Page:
War and Peace

During the time of the Rune Poem, a properly kitted warrior owned a decent war horse to take to battle. These were bigger horses than the usual so they could handle a person wearing heavy armor, and they could even bite and fight with their hooves. With the right war horse, you can be unstoppable. Almost. What can stop a war horse? Ice. Ice is brutal for horse hooves. It can ball up under their feet until they are teetering on their own personal ice cubes. Have you ever fallen on ice? That’s not a soft landing. A horse can easily slip and break a leg on the frozen dips and grooves in a road, and if they fall right through a frozen lake or river good luck getting them back out. Have fun with that. A war horse, large and powerful, formidable in battle, is handily defeated by ice.

The War Horse and Ice stanzas have something to say about seasonal life. Ice is for winter. What time is for war? Not winter. War requires provisions: you need a lot of stuff for a battle. In particular everybody, horses too, must eat. If you are using a war horse for your battle, it is preferable to get to the place riding a smaller, more comfortable horse you can tire out by the journey, keeping your war horse fresh for the fight. That’s at least two horses to feed, plus you have a þegn with you to deal with your gear and prep, and that person is riding a horse too, maybe leading a pack horse and that one’s hungry as well. Spring to fall, there’s plenty for the animals to graze on and your þegns can forage for your own food too. You won’t have to bring much fodder for the horses. But in winter? What’s the horse going to eat? The big horses want to eat about 20 pounds of plant material per day, who’s going to carry that? Where is this war? Is it far? You can’t go far. Best to stay put and ride out the winter in peace, save warfare for warmer weather because ice has something to say about that. Ice freezes warfare out. Ice is a pacifist.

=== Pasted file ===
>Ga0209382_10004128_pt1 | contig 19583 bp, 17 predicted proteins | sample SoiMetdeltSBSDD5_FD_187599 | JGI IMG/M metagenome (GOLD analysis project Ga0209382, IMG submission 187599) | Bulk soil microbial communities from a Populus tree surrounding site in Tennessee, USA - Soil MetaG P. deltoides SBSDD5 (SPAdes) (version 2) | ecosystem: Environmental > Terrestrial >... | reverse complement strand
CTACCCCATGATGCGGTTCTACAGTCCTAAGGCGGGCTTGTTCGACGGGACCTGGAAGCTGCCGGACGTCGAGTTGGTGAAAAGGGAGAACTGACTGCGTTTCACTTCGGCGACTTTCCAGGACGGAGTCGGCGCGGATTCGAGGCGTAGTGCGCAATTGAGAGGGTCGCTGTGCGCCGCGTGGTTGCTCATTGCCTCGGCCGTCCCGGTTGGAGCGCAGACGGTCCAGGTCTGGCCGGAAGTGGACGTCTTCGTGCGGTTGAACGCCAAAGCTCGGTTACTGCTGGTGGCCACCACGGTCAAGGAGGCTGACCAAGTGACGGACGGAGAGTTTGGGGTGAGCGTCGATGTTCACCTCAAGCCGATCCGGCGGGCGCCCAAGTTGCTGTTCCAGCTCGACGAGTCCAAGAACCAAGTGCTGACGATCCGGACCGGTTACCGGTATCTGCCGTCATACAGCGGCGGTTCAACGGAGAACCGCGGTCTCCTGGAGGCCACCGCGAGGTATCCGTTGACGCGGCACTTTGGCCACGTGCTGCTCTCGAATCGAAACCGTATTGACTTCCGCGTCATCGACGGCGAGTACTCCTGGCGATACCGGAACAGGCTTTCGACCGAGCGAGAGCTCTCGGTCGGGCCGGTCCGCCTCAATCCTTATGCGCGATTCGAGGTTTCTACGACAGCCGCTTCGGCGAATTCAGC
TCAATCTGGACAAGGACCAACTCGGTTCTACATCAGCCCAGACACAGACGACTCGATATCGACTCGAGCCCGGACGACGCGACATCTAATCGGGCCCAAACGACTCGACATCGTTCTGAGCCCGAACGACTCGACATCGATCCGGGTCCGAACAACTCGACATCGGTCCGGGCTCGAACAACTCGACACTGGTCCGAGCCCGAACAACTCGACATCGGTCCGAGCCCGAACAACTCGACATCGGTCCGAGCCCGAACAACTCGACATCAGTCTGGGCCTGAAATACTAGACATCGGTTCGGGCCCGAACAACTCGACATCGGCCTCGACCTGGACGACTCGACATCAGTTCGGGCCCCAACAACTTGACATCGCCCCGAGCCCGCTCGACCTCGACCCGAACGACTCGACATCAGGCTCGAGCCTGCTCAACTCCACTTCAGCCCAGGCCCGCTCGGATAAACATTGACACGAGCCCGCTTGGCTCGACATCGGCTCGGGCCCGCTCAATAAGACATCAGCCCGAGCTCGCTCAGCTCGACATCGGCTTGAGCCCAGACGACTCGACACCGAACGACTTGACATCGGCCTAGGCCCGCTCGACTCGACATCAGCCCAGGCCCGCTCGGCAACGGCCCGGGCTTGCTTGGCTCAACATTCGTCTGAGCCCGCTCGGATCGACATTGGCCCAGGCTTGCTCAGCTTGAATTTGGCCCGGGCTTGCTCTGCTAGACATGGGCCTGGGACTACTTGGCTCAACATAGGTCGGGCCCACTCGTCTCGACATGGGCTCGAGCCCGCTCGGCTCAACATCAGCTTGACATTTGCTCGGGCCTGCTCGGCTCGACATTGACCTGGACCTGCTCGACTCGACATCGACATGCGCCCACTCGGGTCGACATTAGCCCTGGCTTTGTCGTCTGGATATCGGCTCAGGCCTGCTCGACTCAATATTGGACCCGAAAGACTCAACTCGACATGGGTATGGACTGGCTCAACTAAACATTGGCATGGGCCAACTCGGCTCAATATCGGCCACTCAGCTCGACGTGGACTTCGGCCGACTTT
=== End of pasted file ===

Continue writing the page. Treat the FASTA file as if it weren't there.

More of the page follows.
There’s one more connection between the War Horse and Ice stanzas, though it is uncertain because of its late date. In the thirteenth century Snorri Sturluson mentions Odin’s eight legged horse Sleipnir multiple times in his Prose Eddas. This is the earliest mention of Sleipnir by name. Sleipnir means the slider, slipper or the slippery one in Old Norse. Scandinavia is an icy place, perhaps Odin’s horse handled frozen roads quite well? He could slip right across them maybe? Snorri’s Eddas are the source of most of what we know about Norse mythology, and they were compiled into stories from earlier folk traditions. How much earlier? Six Seven hundred years earlier? It would have to be for the slippery nature of ice to evoke Odin’s horse in the Rune Poem. This is a massive stretch of time, but it is possible. There are depictions dating back to the 8th century of Sleipnir on the Tjangvide image stone and on the Ardre image stone, found on Gotland, an island east of Southern Sweden and a place with a connection to the Old English Rune Poem. These are monument stones, one carved in memory of a dead brother which includes the runes in alphabetical order, the other placed as a memorial to a dead father and signed with the name of the rune carver. Got to get that authorial credit. The 8th century is a great deal closer to the time of the Rune Poem than the Prose Eddas, so perhaps we are meant to think of Odin’s horse with this pair of runes? A big war horse called Slider would have to be good on ice. Unstoppable.